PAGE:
The discussion of completion has been fruitful. I agree that we should use multiple measures. We are an accredited institution, and several faculty members have justifiably highlighted our last review, where the Higher Learning Commission recommended our next review in ten years, or 2018-2019.
I decided to consult the review for guidance on what we may face in seven years time regarding measures of student success. The write-up was illuminating. As always, I welcome your thoughtful comments.
From the “Report of a Comprehensive Evaluation Visit to Harold Washington College” for the Higher Learning Commission, dated March 2 – 4, 2009.
Topic Four: Improving Graduation Rates
Harold Washington College staff identified the relatively low graduation rate as an area upon which to focus consultative advice in the Advancement Section of the team report. Indeed the 4% graduation yearly rates is among the lowest in the country for community colleges. HWC appropriately identified numerous other student success measures that contribute to student outcomes, as all community colleges contend (rightly so) that graduation rates are not a significant indicator of success, as a large percentage of of students do not enter community colleges with the intent to graduate. Yet increasingly, federal and state reporting requirements and accreditation bodies require documentation of graduation rates, as well as course and program retention rates, semester to semester and yearly persistence rates, and transfer success rates. Consequently, HWC must become more focused on collecting data that describes student success, with an emphasis on improving graduation rates. [emphasis mine]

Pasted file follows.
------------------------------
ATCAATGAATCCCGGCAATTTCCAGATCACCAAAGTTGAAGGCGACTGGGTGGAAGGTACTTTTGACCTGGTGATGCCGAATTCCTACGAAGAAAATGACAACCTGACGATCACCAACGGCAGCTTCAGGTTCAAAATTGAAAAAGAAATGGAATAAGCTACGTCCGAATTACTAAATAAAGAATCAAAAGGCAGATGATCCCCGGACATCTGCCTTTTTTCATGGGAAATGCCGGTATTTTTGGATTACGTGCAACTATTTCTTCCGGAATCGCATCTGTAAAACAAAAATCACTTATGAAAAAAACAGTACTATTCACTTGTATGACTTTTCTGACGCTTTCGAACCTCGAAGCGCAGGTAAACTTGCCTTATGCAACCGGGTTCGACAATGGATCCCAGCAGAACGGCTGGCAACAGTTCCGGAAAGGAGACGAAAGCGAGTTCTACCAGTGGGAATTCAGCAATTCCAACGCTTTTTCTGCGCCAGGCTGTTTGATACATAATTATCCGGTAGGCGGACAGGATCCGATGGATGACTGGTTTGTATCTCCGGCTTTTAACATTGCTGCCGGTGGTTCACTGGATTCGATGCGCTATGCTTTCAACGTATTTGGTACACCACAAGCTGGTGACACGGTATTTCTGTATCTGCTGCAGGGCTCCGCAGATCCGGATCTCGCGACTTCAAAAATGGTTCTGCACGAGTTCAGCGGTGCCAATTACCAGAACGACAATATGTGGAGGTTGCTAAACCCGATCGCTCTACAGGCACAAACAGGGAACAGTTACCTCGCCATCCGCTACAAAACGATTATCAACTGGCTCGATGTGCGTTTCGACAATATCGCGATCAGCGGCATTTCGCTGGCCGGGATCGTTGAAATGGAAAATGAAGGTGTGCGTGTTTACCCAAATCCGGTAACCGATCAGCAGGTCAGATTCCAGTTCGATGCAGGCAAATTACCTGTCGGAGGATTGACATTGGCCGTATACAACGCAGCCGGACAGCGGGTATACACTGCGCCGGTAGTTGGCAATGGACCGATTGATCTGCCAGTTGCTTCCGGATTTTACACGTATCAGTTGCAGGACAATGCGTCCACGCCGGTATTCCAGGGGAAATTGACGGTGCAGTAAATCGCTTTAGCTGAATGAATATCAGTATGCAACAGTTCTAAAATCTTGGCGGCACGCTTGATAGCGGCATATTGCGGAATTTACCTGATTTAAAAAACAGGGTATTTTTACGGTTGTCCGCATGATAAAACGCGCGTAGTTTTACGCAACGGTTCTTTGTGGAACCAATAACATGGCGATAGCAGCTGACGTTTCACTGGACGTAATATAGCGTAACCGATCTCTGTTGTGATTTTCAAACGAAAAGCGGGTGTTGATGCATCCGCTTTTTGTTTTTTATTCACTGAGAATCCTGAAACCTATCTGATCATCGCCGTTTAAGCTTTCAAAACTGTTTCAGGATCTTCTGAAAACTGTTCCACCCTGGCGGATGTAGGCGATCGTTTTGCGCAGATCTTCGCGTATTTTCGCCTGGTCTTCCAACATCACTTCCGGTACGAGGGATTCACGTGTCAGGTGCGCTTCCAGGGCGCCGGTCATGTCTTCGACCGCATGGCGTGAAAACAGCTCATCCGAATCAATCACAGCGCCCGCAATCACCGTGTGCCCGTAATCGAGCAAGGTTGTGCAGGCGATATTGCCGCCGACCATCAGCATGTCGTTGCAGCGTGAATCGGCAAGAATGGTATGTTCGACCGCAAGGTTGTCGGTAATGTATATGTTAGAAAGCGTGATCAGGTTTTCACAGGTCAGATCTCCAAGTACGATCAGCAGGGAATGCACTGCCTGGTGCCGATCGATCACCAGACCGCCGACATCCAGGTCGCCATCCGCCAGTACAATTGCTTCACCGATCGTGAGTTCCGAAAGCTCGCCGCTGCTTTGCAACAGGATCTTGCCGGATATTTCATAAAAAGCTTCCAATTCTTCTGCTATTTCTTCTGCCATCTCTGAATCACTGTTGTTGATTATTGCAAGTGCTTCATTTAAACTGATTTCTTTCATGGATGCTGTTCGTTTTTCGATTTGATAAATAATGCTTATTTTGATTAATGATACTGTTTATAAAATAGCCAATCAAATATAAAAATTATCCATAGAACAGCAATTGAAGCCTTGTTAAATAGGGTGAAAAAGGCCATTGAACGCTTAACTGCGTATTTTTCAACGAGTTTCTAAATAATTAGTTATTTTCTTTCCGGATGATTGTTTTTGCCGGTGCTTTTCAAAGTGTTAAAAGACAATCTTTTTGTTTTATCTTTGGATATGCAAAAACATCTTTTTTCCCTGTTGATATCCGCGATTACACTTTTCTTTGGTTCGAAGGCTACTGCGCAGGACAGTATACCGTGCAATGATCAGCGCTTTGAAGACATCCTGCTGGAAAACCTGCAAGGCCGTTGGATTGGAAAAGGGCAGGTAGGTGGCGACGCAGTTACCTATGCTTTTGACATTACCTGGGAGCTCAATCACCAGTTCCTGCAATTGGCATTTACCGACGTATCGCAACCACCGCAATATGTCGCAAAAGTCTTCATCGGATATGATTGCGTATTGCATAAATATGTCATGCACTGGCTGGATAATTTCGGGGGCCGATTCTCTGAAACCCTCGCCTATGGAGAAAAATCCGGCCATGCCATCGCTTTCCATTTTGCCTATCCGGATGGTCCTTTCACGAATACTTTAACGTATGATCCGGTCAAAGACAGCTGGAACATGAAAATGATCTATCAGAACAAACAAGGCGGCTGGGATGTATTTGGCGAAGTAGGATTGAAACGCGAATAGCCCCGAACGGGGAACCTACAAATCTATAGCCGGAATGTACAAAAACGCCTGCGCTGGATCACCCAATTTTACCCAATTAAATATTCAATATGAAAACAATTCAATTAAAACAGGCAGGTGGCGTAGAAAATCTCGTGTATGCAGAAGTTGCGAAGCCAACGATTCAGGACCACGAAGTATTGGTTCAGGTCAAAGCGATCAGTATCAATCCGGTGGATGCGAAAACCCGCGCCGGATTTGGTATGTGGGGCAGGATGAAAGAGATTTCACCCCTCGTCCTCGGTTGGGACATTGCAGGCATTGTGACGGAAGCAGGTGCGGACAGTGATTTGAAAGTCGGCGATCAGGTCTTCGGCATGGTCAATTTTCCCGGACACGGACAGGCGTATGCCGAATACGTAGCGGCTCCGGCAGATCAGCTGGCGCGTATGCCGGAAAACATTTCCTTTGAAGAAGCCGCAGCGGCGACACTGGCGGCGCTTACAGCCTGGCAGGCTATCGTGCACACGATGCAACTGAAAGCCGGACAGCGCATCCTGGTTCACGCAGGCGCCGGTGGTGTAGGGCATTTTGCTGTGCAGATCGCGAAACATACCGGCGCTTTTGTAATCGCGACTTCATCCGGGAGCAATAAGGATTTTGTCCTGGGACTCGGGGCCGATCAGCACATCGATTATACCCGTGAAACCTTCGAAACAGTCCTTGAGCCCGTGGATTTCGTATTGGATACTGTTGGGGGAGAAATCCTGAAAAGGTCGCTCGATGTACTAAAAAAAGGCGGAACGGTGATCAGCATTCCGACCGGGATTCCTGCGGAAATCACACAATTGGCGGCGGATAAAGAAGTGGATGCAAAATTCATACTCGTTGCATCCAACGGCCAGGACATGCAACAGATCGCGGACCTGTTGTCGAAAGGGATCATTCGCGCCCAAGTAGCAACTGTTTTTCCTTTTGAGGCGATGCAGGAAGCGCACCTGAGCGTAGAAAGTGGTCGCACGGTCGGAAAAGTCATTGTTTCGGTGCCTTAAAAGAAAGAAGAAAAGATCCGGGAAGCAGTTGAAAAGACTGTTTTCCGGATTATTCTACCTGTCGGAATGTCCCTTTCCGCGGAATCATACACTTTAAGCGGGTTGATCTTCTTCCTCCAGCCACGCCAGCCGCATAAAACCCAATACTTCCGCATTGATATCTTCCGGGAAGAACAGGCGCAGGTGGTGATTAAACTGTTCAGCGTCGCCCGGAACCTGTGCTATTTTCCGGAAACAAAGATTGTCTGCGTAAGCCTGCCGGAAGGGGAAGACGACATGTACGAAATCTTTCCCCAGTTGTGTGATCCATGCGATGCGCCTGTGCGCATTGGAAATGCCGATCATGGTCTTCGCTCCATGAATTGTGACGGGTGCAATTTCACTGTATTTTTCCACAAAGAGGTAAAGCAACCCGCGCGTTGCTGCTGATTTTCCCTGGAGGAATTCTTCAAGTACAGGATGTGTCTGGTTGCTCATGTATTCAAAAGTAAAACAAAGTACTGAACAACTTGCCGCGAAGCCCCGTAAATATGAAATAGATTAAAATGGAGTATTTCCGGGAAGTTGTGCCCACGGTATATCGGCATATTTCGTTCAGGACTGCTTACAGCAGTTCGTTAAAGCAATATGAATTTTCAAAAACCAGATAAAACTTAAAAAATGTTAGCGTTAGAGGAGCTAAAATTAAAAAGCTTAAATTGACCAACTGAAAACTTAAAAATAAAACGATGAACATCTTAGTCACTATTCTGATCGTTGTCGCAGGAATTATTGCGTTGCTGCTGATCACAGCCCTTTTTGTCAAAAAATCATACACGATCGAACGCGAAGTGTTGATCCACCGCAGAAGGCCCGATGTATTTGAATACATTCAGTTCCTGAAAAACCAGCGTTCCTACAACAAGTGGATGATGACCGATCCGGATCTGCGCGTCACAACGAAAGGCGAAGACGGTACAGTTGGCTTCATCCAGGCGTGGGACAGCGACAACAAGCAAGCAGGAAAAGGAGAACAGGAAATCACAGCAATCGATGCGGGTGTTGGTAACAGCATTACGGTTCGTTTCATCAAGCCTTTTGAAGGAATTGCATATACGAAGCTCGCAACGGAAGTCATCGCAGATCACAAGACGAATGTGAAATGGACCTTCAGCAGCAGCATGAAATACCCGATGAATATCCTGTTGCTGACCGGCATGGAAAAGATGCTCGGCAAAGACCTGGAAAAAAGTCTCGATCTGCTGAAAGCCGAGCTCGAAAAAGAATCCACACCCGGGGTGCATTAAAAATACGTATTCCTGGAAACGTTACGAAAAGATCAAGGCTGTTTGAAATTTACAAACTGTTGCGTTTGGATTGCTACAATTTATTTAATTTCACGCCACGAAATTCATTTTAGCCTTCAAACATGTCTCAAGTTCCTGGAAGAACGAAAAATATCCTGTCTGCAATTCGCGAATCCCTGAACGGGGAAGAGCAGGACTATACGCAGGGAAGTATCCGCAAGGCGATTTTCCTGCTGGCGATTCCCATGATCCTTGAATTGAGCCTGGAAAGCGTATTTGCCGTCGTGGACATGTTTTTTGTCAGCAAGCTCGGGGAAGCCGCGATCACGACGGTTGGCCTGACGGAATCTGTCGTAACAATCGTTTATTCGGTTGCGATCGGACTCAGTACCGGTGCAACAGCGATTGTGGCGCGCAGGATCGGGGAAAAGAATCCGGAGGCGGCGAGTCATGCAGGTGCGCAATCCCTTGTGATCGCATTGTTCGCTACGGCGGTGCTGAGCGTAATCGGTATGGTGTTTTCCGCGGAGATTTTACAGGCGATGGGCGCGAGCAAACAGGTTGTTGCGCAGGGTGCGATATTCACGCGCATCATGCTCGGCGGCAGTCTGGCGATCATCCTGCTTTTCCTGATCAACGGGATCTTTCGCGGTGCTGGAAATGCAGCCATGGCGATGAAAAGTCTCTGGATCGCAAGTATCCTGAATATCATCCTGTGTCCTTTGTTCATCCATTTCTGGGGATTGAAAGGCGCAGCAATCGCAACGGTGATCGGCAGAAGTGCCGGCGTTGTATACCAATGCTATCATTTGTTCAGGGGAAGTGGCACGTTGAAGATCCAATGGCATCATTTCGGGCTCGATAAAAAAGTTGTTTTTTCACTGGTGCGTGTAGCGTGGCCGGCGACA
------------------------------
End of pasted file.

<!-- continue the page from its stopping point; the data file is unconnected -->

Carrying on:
In order to adequately address the multi-faceted issue of improving the number of students to graduate, there must be a comprehensive effort across the college to improve this measure of student success. A plan for graduation improvement should be crafted that examines impediments to student graduation and a call to action to increase student graduation rates. Once completed, the president could call a ‘graduation summit day’ where the entire college convenes to focus on the effort to improve graduation rates. Programs, both career/technical and the liberal arts, should be challenged and held accountable to increase the graduation rate by an identified percentage over a 3 to 5 year period. Programs that meet or exceed the goals should be rewarded; programs that don’t should be required to develop additional strategies for improvement.
A marketing campaign about the value of graduating from HWC should be launched that informs students about the benefit of holding a HWC diploma or degree. It would be very valuable to forge partnerships with baccalaureate institutions to garner support for the mechanisms to foster graduation at the associate degree prior to transfer. Some universities will work with community colleges to retroactively award an associates degree students that transfer a certain number of credits short of the earned degree. Once the student pleads the credits, the university registrar will transfer the credits back to the community college, and the student is awarded the associates degree. While the attainment of an associates degree is not necessarily important to the student at the time, it is valuable to demonstrate that through a combination of the community college and the baccalaureate degree institution, the student did obtain the associates degree credential, also providing the student documentation of degree obtainment in the event that a baccalaureate degree is not completed.